Climate change animation – it’s much, much later than you think

Wake Up, Freak Out – then Get a Grip from Leo Murray on Vimeo.

My brother, Leo Murray, is an animator as well as an activist. He made this film for his animation master’s degree at the Royal College of Arts, and I was very impressed indeed with the job he did of communicating the science, visually and verbally – beautiful use of animation to convey scientific concepts, and an interesting blackboard-inspired style. The full script includes extensive journal references to back up what he’s saying.

I maintain the web page for the film, though I didn’t do most of the design. I have also helped to coordinate the translations, which now exist for most of the major European languages, with several Asian versions on their way too. It’s been great to see it get watched online by well over 100,000 people, but this is still not nearly enough – the message is very important indeed, and this film conveys it remarkably well, packing a whole lot of information into a very short time in a very watchable style. At this point it would be particularly valuable if people could spread the word more outside of the English-speaking world.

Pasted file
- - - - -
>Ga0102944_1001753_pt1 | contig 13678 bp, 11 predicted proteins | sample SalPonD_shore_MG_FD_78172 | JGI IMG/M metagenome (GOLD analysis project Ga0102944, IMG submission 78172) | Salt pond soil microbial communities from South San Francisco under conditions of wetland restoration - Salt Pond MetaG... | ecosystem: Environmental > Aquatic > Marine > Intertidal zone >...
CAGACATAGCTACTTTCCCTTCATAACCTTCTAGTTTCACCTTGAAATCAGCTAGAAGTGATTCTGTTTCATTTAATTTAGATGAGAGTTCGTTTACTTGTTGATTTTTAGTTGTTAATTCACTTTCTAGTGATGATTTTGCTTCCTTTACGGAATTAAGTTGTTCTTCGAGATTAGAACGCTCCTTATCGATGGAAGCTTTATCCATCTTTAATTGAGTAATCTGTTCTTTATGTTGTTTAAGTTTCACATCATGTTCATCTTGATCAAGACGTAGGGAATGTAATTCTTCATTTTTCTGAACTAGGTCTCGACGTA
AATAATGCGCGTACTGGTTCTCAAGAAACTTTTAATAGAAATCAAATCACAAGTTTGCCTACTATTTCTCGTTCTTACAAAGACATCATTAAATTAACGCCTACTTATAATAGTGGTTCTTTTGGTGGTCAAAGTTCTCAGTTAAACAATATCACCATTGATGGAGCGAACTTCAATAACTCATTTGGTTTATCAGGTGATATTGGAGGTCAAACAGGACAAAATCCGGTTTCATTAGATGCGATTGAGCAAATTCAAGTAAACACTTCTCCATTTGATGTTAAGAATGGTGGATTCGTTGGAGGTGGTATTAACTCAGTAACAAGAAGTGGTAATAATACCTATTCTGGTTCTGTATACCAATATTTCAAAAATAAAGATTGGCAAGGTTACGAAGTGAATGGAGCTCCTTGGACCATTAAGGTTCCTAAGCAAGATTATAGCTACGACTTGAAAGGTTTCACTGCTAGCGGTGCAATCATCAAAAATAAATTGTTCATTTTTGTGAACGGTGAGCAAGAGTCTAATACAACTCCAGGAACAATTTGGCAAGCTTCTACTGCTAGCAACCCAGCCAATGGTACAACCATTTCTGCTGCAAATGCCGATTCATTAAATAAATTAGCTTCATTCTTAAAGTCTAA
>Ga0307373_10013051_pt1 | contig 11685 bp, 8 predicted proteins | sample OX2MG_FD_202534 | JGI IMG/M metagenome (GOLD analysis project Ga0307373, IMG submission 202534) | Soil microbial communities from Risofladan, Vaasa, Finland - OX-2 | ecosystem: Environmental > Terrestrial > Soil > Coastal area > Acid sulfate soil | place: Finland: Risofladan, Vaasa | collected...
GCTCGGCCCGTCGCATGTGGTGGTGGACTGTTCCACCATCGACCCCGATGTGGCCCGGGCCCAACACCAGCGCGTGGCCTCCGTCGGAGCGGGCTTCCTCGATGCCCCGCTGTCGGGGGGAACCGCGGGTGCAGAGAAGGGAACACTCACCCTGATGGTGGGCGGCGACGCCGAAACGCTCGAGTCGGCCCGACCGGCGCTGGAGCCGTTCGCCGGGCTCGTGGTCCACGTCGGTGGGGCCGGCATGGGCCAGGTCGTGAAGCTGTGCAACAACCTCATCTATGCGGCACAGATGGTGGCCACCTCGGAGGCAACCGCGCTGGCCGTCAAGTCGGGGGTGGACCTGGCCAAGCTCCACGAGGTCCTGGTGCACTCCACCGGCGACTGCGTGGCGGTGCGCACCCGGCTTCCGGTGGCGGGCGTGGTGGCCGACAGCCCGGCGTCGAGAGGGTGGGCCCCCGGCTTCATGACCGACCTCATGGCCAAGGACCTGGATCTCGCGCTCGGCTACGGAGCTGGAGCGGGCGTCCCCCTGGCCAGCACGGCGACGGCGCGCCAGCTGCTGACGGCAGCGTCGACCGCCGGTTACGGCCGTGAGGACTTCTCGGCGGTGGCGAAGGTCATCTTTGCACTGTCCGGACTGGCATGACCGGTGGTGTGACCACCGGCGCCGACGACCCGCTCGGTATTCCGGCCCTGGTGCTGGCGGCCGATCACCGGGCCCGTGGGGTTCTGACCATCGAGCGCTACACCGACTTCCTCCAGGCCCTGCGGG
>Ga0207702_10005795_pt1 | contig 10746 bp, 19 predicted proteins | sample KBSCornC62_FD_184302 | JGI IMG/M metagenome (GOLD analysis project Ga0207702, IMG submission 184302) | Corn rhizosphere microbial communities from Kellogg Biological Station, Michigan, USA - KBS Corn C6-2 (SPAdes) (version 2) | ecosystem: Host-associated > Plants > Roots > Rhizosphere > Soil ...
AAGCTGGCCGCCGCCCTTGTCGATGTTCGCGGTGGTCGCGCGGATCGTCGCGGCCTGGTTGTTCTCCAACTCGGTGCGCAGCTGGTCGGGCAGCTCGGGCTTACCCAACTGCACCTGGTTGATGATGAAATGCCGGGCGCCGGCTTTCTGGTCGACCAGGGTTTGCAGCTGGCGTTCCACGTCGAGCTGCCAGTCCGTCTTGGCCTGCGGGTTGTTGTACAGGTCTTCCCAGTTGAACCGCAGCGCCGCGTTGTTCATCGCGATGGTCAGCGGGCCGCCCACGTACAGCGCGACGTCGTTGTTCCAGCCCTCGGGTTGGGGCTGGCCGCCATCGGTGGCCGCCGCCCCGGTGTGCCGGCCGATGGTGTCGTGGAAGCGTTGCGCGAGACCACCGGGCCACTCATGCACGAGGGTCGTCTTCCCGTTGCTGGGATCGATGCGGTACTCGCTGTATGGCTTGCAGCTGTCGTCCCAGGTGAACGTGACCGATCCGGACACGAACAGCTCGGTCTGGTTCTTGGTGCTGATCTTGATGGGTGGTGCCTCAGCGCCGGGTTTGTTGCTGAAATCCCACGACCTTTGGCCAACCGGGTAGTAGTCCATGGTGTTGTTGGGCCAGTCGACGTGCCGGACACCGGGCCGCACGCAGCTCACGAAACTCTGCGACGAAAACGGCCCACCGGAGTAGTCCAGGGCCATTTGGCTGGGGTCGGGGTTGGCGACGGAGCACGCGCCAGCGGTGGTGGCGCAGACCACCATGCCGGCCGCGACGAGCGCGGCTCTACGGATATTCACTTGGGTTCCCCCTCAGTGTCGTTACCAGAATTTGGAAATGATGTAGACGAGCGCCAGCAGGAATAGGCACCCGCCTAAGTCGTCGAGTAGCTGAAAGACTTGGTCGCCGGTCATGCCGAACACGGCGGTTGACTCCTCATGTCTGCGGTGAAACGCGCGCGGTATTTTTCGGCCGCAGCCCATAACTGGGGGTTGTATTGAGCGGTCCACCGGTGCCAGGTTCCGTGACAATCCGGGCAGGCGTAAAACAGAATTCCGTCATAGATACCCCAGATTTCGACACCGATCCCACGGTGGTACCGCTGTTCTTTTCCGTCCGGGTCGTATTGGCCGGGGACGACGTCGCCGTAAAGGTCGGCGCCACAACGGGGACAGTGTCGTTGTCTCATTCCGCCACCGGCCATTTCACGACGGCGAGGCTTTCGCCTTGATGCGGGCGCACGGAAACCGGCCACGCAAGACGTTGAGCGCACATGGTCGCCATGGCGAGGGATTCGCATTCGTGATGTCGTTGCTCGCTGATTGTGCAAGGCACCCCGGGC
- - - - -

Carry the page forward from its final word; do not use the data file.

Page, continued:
What this is about is that climate change is probably a much bigger threat than anybody realised even a few years ago. We’ve been hearing more and more about it in the news, but I think it’s still not so clear to most people why – I suspect the increased coverage is often written off as media hype, rather than a reflection of the fact we really ought to be much more worried than we thought we needed to be.

The IPCC’s last report erred very much on the conservative side, as is the nature of reports which must be agreed to by all parties. Newer evidence had trouble getting fitted in, so it did not really even try to assess the importance of positive feedback loops in all of this, which has only recently started to become clear. Essentially, there is good reason to think that some of the changes caused by warming will feed back into themselves to cause more warming, potentially leading to runaway climate change in a frighteningly short time – we’re talking several degrees of warming over just a few decades here, and possibly less than ten years to effect the changes needed to prevent this from happening.

There is of course some uncertainty in all of this, and it may yet turn out that the situation is not nearly as bad as it looks… and that’s really just as well, because if it is as bad as it looks, I don’t much fancy humankind’s chances of doing what we need to before it’s too late. It’s not too late yet though…


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